Grateful for Biden and bees | Opinion

By Mark Singel

With the enactment of the bipartisan infrastructure bill, President Biden has delivered on a promise that has eluded the last three presidents. The second piece of his social and economic package has passed the House and is likely to receive Senate approval in the next two weeks. The increase in jobs across all sectors is impressive. As we enjoy this holiday season, we should all be thankful that the Biden administration is focused and successful.

When Americans are asked for their assessment of the Biden agenda, it is clear that his legislative initiatives are popular. 78% of the population favor expansion of Medicare; 66% believe in affordable housing; 61% are for child care and pre-kindergarten initiatives. But this doesn’t stop the flamethrowers on the right from spewing a stream of thinly veiled hate speech at a man who is doing his job. Many of these personal attacks should be beneath any American citizen.

So, from this citizen on this Thanksgiving weekend, I say: Thanks, Joe.

Here’s another group that deserves our thanks: the Harrisburg University of Science and Technology. It is my pleasure to serve as HU’s Board Chairman, and I have a front row seat to some of the most exciting innovations that the university continues to pursue.

Already a national leader in medical technologies, robotics, analytics, and advanced manufacturing, HU is turning its attention to the Keystone Agritech Initiative – a global public/private partnership that could enhance agriculture production in Pennsylvania and the nation.

The Keystone Agritech Initiative plans to build and operate a thousand-acre organic high tech facility in Pennsylvania that will put Pennsylvania on the cutting edge of advancements in how we grow food. Sound ambitious? You bet it is. But a delegation of farmers, researchers, investors, and retailers has just returned from a tour of the Netherlands and the latest controlled environment facilities that are dramatically increasing crop yields while reducing costs and saving the environment.

A model for Pennsylvania is the Agriport A7 outside of Amsterdam. Since 2006, this facility has become the premier climate controlled indoor agricultural facility in the world. It has created more than 6,000 jobs and has been a well-spring for training. The facility produces vegetables at a rate 10-15 times higher than “traditional” farming.

In the course of addressing its own development challenges, Agriport A7 has attracted remarkable spin-offs. The facility produces its own power and recycles rainwater for irrigation. Using natural crop pollination and protection products, it minimizes the need for pesticides. By producing its own electric power from geothermal and biomass it has made excess capacity available for other uses.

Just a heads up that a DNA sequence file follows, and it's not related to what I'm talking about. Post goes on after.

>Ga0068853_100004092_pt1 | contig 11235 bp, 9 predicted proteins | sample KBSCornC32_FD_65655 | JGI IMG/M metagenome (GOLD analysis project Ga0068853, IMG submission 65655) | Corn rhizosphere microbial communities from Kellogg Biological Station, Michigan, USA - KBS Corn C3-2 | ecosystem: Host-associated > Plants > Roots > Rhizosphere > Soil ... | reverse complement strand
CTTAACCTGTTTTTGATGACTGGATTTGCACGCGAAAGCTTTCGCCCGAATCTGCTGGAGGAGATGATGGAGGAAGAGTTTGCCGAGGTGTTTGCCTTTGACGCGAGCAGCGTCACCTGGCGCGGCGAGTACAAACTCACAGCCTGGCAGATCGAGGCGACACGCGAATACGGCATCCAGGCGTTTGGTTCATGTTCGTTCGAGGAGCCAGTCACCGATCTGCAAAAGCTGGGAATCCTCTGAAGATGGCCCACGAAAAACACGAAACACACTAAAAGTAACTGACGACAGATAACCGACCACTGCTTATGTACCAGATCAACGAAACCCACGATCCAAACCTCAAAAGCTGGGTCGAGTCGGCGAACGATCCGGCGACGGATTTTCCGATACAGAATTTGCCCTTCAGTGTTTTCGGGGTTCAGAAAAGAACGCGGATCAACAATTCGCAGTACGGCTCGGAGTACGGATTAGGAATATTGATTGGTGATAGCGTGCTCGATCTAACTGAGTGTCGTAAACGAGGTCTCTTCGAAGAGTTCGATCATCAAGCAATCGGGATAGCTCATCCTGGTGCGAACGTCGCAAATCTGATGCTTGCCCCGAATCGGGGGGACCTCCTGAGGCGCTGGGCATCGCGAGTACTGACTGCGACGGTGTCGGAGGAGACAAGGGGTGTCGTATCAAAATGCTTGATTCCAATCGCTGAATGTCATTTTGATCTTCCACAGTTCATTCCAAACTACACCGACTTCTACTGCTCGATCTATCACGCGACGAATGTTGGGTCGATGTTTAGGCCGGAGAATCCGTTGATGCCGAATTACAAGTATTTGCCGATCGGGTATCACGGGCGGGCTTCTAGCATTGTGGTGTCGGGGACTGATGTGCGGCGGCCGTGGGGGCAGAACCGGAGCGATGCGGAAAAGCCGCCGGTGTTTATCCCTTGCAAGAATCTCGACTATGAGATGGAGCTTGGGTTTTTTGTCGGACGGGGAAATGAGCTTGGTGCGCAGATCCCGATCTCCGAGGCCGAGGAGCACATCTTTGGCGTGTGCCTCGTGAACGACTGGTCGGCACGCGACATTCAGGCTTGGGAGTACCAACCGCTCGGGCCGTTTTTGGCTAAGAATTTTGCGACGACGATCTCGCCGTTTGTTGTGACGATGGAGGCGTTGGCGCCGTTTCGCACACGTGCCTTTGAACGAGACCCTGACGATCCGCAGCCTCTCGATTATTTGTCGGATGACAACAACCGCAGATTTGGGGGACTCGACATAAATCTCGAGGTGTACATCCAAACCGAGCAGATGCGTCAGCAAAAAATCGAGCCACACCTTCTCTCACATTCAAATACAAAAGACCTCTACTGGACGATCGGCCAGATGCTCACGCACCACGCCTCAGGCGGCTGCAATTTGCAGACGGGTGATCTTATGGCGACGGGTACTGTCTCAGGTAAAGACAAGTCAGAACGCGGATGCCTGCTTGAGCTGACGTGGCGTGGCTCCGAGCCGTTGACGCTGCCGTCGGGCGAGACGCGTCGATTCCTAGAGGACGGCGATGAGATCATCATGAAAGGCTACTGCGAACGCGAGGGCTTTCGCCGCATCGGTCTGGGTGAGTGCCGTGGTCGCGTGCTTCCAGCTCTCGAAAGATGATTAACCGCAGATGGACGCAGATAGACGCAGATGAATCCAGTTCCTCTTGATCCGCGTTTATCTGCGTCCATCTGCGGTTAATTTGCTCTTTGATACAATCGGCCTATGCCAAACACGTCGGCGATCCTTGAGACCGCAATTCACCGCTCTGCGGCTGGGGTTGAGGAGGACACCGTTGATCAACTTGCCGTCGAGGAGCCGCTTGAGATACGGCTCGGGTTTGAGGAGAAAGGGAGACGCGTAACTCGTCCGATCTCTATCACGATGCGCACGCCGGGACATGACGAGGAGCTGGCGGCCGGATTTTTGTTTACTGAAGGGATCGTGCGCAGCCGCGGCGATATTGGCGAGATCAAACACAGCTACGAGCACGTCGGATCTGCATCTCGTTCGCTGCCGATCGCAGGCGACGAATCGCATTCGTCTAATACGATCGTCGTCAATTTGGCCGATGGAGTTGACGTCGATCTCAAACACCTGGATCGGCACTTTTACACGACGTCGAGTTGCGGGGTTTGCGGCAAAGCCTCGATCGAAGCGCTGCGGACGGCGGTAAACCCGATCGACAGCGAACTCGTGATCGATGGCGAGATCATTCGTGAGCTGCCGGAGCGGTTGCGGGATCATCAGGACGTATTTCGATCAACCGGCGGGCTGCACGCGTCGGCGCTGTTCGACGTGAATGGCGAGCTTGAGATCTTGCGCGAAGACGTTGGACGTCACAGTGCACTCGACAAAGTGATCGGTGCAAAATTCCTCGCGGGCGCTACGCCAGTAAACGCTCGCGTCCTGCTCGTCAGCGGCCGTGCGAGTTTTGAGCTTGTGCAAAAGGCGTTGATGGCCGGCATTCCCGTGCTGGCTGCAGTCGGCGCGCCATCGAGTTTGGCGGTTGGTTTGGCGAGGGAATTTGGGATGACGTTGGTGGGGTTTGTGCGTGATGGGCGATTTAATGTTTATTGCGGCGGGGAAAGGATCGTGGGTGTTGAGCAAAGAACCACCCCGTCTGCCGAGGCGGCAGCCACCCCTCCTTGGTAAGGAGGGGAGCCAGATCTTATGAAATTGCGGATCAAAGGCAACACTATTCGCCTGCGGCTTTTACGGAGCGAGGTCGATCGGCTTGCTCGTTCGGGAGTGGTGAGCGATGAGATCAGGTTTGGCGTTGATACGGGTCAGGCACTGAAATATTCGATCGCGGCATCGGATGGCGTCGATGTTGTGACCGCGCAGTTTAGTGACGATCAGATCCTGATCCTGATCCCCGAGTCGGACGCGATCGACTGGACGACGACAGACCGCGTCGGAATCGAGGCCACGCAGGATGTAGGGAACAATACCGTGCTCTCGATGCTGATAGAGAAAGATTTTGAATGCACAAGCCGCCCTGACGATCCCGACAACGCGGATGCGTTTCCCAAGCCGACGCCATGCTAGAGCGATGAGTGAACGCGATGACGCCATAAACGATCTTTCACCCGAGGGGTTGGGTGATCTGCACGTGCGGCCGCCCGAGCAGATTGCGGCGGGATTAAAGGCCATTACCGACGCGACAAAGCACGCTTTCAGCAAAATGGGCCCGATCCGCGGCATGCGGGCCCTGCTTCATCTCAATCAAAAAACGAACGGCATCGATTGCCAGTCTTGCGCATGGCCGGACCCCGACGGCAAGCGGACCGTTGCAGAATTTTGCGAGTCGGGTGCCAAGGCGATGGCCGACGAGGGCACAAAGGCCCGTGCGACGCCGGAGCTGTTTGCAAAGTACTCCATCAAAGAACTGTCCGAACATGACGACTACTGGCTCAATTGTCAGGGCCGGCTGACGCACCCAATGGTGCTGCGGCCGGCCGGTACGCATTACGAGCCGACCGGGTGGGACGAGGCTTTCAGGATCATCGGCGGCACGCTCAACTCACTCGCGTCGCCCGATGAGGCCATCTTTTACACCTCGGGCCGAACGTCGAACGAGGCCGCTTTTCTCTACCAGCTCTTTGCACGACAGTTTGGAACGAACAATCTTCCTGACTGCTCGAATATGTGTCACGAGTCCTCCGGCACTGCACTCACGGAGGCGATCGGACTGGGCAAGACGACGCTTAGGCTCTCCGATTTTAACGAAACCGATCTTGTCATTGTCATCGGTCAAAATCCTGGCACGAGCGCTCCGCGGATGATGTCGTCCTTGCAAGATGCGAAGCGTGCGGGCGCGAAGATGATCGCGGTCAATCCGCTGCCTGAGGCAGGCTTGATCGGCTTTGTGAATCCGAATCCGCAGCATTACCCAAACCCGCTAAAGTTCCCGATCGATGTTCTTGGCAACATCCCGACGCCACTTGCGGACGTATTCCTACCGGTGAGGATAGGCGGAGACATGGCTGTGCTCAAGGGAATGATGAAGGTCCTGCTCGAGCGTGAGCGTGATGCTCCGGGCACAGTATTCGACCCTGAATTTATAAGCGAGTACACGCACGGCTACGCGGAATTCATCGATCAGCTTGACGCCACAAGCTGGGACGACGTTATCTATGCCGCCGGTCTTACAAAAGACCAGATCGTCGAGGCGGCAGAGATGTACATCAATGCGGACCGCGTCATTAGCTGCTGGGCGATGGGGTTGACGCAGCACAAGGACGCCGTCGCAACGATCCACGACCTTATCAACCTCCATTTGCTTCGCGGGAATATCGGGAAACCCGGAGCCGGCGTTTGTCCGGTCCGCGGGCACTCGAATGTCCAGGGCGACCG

One major success story is the attraction of a massive Microsoft Data Center that has turned the entire area into a thriving, high-tech mecca for food and data production.

The Pennsylvania delegation returned with a wealth of new ideas and close alliances with some of the most innovative growers and horticulturalists on the planet. One company specialized in building state-of-the art greenhouses with autonomous growing to maximize returns. Another firm put artificial intelligence right in the farmers’ hands to assure accurate and perfectly timed application of water, light, and natural fertilization of crops. Another has harnessed the power of bees and beneficial nematodes to assist in pollination and pest prevention.

One of the most promising aspects of the mission was to bring a real-world perspective from a major potential end-user of food products. Giant Foods, based in Carlisle and Amsterdam, sent three of its executives to observe and brainstorm ways to bring Pennsylvania products to its shelves. The idea is to cultivate products close to their distribution network to assure quality and freshness for its customers.

Again, it is hard to underestimate the role of Harrisburg University in coordinating and nurturing the agritech movement. It is notable that Wageningen University in the Netherlands has been an active partner with private industry and visionary government leaders in applying research all over the world. It has impacted over 6,800 employees and 12,900 students in more than a hundred countries.

This is precisely what the Keystone Agritech Initiative intends for Central Pennsylvania and beyond. By finding new ways to make hi-tech farming more accessible and efficient, it can become more profitable and scalable on a global scale.

Look for announcements in the months and years to come but the Keystone Agritech Initiative is off to a great start with a staggering upside for food production in Pennsylvania and the world.

Progress can be measured in different ways. Federal policies that benefit citizens matter. Harnessing nature and new technologies to feed them is just as important.

This holiday season, I am grateful for Biden and bees!

Mark S. Singel is a former Democratic Lieutenant Governor and Acting Governor of Pennsylvania.

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